PPVAR, SIAC talk verified alarm standards
LAS VEGAS—It’s little wonder that the topic of verified alarms tends to spark dialogue between those in law enforcement and the alarm space. Intended to reduce false dispatches while increasing apprehensions, verified alarms—and the policies that guide them—are of critical importance to both groups, and continue to shape the relationship between them.
And, given the ongoing conversation about standards for verified alarms, there’s still much to be said on the topic.
That’s one reason the Partnership for Priority Video Alarm Response, the Security Industry Alarm Coalition and personnel from the Las Vegas Metro Police Department came together at a recent Nevada Security Association meeting, held here, to share ideas about verification technology.
Steve Walker, vice president of PPVAR, said hearing about priority response procedures from PSAP personnel in Las Vegas, a so-called non-response city, was especially illuminating.
A key question, Walker told Security Systems News is “what the alarm industry can do to report information about a verified alarm that would help the PSAP to very quickly recognize that it was a verified alarm and proceed accordingly.”
Walker, who is also VP of Stanley Convergent Security Solutions, said both PPVAR and SIAC sought clarity on the scripting and process involved with verification dispatch and how alarms are prioritized. They also discussed the role of enhanced call verification, which both groups agreed is an important step within the response procedure, Walker noted.
What also became resoundingly clear, Walker said, was that the more information PSAPs have at their disposal, the more effectively law enforcement can carry out a response. From the PSAP point of view, time is truly of the essence.
“One of the distinctions I thought was really meaningful was the importance [PSAPs] place on real-time versus recorded,” he said. “In this case, the PSAP is saying we need to know, is the info being recorded? Is it in real-time or are we dealing with something recorded five, ten minutes ago?”
Providing an accurate timeline for video footage is vital to the mission of responding law enforcement, who now know “how actionable the data is,” according to Walker. That law enforcement interest dovetails with PPVAR’s own quest to promote audio and video technology that gives officers a clearer picture of what’s taking place, and when, on a given premise.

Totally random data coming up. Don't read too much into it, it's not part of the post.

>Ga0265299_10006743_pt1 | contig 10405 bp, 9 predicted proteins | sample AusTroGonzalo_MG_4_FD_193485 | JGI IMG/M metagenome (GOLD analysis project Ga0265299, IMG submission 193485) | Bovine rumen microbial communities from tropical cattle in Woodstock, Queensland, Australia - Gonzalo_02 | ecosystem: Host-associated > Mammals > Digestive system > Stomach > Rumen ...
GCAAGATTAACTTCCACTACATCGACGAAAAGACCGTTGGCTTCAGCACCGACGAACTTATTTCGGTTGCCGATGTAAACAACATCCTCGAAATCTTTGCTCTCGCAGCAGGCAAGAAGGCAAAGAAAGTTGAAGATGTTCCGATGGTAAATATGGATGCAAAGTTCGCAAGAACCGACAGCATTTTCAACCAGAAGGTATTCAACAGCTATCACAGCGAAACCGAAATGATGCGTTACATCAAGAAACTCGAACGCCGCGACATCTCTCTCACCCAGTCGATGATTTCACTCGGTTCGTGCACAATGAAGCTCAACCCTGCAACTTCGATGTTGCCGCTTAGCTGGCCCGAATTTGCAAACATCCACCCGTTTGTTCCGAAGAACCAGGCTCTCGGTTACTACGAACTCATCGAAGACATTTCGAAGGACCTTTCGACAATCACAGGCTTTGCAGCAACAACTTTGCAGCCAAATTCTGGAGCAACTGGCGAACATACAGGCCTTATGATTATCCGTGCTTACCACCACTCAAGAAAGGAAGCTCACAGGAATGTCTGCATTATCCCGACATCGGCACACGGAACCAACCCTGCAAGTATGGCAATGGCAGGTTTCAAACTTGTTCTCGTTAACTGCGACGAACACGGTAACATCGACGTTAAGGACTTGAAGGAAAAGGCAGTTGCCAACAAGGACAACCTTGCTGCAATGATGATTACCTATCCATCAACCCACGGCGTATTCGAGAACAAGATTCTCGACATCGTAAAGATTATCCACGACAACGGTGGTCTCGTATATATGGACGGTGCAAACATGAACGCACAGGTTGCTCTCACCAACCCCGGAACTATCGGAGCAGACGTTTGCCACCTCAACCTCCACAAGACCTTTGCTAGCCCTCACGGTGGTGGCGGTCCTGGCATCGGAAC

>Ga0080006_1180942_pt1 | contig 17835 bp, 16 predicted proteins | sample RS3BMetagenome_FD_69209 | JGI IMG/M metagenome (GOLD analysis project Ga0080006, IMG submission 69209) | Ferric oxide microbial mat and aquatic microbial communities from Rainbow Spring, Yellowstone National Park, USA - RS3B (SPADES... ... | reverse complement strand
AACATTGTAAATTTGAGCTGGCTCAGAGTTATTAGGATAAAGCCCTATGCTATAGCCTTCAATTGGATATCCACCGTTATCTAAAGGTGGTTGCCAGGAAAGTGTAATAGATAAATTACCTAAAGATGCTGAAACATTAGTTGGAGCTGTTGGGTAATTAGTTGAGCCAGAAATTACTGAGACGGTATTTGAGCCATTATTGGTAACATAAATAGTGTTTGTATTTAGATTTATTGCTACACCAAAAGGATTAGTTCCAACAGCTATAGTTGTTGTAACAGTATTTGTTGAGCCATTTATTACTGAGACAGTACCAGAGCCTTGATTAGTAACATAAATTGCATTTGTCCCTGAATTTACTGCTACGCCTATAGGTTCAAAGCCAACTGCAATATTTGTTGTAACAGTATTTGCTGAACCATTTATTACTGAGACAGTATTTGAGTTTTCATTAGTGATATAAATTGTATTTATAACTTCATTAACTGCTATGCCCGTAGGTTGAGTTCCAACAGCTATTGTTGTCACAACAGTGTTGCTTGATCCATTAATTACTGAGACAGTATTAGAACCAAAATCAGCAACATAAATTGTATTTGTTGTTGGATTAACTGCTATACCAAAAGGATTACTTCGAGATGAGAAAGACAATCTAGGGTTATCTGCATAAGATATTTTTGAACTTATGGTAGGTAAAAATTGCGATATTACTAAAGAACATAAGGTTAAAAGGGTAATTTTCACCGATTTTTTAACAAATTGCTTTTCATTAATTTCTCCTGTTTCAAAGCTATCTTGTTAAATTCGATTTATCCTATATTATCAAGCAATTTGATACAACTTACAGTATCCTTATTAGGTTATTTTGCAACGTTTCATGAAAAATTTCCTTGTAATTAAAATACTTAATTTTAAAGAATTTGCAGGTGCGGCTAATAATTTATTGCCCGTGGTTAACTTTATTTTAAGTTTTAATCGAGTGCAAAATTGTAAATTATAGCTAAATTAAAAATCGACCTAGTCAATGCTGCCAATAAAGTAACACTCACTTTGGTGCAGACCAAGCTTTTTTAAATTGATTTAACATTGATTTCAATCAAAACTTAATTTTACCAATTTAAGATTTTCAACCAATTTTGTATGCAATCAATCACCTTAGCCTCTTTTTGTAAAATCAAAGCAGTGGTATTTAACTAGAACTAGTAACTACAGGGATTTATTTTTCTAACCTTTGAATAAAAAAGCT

Stan Martin, executive director of SIAC, believes it’s always cause for optimism when the industry can engage effectively with a non-response city. Also heartening is the Las Vegas Police Department’s stance that it’s open to receiving video, and can provide faster response when live video shows a crime in progress.
But Martin cautioned that there are details to be sorted out to determine how video is screened before being served to the PSAP. Clarification on these finer points may come about through PPVAR’s standards, he said.
“It’s important that we’re able to screen video to some guidelines or standards so we don’t compromise this opportunity to do a good job for police departments,” Martin said, adding that if the new standards process is done right, it will result in a win-win for everyone involved.
Guidelines are essential to widespread implementation of verified alarms because they’ll help monitoring centers “screen video and present what they find to police departments in a consistent way that they understand,” Martin said. “I think we’re on the path to doing it right.”
Larry Folsom, who is president of the Nevada Security Association, in addition to being president of American Video and Security and president and founder of I-View Now, said the meeting made clear that a consensus is building on verified alarms. Responsible for that momentum, he said, is an increased willingness in the alarm industry to listen to law enforcement’s needs and adapt accordingly. Folsom also pointed out that the industry and the Las Vegas PSAP personnel were in agreement about the importance of running ECV against video.
Delineating how law enforcement and monitoring centers should engage during an alarm event are key questions now, he said.
“What do we say? How do we interact? We’re used to calling in a [legacy] alarm, but this is verified, whether audio or video,” Folsom said. “So the interesting thing for me, and the next step with municipalities and law enforcement, is how we ensure that we’ve given all the information they want, and police have what they need in order to get the bad guy.”
Folsom believes new standards will go a long way in establishing how central stations and PSAPs interact during a dispatch. Fostering continued dialogue between law enforcement and the alarm industry, he said, will also be critical to the success of the standards.
“The more of this we do as an industry, the better our guidelines will be,” Folsom said.